Saturday, April 25, 2020

How Do We Go From Here

The plants know, nine times out of ten, the right time to leaf out.  As warm as it is, as many days as it has been, those plants ill-equipped to fight off a hard freeze have survived by delayed emergence.

Many plants developed strategies for managing cold at emergence; the delicate appears tough. A dose of anthocyanin may (or may not) inhibit freezing water within young leaves of columbine.

Garlic mustard in the lowlands, where the soils are wet, show significant purple coloration where the mesic, upland colonies do not. Those in the lowlands are often frost heaved, repeatedly, as the late winter progresses to early spring. This is the best time to pull lowland garlic mustard as the frost heave aerates the underfoot, easily compressed wet soil.

There is no shortage of venturesome Old World garden plants. Besides England's Creeping Charlie, which appears to grow at length under the snow, there is Russia's loved Siberian Squill, above. Lamium maculatum is found in all corners of the world and our woods. Later in our season, the European Bellflower and Eurasian oxeye daisy. The problem isn't from whom or where these came, but how to manage what we must live with, now that it is here.

Iris reticulata, planted last November. Could these little beauties be just as versatile and productive as those already mentioned? Does the mature gardener ask why certain plants are necessary; do they seek out only those from a New World palette? How do convenience, apathy, desire, culture inform our choices? For each choice there are positive and negative consequences, understood and misunderstood. What strategy do we have for making good decisions among so many emotionally ambivalent and intellectually challenging choices?

We have choices, but can make only one decision. Who's in that four jet plane, traveling well above my head? Are there five people aboard, or three hundred? Do we need to fly, should we tour the world? Who are we if we stop? We won't stop.

The sun sets late now. It has been dry, very dry, with no appreciable rain in weeks. I notice the sunlight on an oak twig shaken free by windy days.

Plastic laid on the septic slope to solarize the weed field it has become.

I take a lap around the house, stopping to notice the lattice rehab I recently completed. Framed by the rose trellis, I do not see the house as much as I see all the projects I have done.

1. Railing rehab 2. Build new railing 3. Jack up porch to attach new posts to concrete piers 4. Rebuild lattice 5. Replace sheathing, reside and paint 6. Build new, but lower, deck 7. Replace rotten door sill and and rotten door 8. Solarize creeping charlie, regrade, and install sod 9. Move climbing roses out of shade 10. Remove hydrangeas from south side of house and replant as a hedge along the driveway 11. Frame raised beds with cedar boards and add chips 12. Remove and replace rotted deck boards.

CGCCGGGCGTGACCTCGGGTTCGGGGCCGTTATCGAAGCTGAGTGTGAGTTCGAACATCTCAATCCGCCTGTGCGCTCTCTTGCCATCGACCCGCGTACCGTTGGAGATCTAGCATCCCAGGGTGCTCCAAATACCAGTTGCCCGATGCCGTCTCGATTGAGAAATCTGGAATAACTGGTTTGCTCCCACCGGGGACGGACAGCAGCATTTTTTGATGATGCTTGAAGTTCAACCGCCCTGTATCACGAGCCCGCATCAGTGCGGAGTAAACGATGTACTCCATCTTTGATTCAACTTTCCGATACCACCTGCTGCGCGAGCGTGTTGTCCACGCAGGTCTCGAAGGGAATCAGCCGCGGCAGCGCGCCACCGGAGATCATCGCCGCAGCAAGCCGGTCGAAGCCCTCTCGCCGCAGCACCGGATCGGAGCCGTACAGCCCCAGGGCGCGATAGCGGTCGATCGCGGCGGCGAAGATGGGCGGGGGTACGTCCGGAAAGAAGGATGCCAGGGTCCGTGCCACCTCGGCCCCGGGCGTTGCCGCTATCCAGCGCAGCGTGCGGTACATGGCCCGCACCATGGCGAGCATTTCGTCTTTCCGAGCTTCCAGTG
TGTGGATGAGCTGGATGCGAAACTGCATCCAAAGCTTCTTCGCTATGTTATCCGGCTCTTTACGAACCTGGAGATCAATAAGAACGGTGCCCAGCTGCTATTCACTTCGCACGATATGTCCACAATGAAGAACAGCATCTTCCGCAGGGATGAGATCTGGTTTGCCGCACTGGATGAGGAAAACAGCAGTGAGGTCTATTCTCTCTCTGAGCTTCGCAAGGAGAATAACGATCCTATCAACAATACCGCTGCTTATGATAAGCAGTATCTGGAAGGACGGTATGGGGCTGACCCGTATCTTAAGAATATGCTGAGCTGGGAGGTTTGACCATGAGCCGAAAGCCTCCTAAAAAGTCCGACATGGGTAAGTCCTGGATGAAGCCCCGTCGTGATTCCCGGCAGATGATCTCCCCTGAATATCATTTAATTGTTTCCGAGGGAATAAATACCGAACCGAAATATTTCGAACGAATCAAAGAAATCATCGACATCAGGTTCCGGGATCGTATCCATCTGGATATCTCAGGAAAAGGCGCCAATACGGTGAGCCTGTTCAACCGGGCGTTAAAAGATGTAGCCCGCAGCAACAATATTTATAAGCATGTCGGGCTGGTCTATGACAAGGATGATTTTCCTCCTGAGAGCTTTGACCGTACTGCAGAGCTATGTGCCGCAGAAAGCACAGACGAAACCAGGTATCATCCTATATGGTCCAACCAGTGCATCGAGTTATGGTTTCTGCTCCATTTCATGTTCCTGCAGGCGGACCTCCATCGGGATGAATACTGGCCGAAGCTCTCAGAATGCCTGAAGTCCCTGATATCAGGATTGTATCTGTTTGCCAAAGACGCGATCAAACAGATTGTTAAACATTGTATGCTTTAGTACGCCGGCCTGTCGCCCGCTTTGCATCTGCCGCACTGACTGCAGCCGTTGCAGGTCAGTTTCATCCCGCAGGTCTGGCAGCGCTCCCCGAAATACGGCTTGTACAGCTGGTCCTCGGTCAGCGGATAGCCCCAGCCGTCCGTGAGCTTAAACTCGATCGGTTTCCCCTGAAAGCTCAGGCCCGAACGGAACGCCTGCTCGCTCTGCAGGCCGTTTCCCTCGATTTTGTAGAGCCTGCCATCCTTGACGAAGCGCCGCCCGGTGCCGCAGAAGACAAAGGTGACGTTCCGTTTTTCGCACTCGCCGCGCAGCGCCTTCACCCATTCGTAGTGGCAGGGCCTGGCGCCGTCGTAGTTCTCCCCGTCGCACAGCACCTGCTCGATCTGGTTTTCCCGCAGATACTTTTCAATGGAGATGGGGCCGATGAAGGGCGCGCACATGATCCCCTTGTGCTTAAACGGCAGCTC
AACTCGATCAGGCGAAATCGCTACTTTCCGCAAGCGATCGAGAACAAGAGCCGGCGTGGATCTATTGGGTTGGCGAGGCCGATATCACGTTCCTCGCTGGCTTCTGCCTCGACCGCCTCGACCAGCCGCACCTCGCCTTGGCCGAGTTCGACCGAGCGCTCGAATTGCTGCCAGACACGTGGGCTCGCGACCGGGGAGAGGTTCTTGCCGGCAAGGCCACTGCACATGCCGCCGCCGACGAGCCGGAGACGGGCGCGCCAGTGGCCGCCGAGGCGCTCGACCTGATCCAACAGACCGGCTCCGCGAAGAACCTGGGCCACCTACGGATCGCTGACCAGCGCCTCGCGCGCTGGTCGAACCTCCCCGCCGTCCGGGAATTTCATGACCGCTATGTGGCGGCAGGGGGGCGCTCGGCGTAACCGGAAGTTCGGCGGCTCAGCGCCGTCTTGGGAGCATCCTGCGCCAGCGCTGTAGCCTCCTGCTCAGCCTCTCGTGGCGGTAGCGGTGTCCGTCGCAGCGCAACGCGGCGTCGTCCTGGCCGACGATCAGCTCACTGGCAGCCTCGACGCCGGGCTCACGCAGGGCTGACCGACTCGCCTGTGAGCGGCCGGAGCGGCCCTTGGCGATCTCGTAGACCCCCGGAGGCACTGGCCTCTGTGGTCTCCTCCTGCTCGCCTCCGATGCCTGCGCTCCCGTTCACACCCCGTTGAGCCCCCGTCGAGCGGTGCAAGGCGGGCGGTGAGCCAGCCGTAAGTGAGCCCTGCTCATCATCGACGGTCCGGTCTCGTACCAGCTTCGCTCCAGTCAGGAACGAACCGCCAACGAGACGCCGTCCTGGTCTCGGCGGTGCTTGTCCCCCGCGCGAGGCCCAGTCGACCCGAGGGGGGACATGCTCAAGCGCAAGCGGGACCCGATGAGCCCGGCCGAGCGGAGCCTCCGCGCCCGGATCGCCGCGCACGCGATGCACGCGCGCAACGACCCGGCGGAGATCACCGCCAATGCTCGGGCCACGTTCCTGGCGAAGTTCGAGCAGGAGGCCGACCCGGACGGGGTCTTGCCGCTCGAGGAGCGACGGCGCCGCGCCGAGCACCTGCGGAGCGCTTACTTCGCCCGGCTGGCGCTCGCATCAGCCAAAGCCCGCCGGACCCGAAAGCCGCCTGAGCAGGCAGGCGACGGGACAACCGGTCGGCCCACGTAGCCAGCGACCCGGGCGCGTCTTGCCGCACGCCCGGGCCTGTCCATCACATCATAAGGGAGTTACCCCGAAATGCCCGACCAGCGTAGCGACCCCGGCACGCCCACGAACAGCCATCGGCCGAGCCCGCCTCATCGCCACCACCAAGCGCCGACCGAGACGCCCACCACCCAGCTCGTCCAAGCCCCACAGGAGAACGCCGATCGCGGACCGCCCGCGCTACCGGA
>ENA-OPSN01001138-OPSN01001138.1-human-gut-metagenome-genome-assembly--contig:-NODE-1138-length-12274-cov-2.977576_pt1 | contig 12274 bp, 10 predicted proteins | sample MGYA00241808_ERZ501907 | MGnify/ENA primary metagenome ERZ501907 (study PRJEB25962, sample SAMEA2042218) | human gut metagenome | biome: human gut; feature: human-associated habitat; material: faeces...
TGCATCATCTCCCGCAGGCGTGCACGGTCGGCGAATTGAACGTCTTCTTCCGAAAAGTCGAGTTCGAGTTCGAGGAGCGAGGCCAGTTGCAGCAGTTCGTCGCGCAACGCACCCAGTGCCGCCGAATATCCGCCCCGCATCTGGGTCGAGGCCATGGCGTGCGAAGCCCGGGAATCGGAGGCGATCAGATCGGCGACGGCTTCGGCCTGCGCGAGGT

The house lapped, I pause to look at the lattice rebuild in the back. The setting sun warms the old pink still present under the porch, setting off the grey we chose to replace it.

Saturday, April 11, 2020

The Snows of April

It is easy to be disappointed. Expectations are high. Training, preparedness, and experience is limited. As we shift from winter to virus, we work to overcome the virus of the mind; its total takeover of attentiveness to other elements of life.

What I can say about a global pandemic will take hardly a paragraph. We've fictionalized it again and again in movies and television. We practiced it via fantasy football-like parlor talk. We relearned its lessons in books and documentary. We eyeballed it from afar again and again. Still, people have died and will continue to lose life. Institutions will fail. We've maintained catharsis, not internalized preparedness.

I am not an optimist; not a ray of sunshine, but there is life beyond the virus. It is not the end of the world. For those of us lucky enough to escape the most extreme complications of infection, we must carry on those things that are worth carrying forward. We must internalize the opportunity we now have to connect with what we value.


After hacking our three year old pepper plant back to its thick, woody stem, it remained aphid-free for the month of March. With little to no leaves on all the peppers in the house, the aphids moved on to less desirable Lamiaceae -the basil and salvia.

When they can be found, emerging lady beetles are transferred to the aphid-covered plants. Water is sprinkled on the leaves for them to drink. At most I've had three lady beetles -all eventually feed on the aphids. After a couple of days eating, some have mated, but have yet to see any of their aphid-hungry young. 

A curious event takes place on any infected plant that has maintained a lady beetle or two. The aphids scatter to the pot rim, and walk its circle, endlessly.

Despite the aphids, the freeze from being stuck out the window at 10°, the hard hack back to the woody stem, the pepper's hormones kicked in to regrow a healthy crown of new leaves. If occasional lady beetles emerge, are found and resettled, these pepper plants may just succeed on their path to another summer outdoors.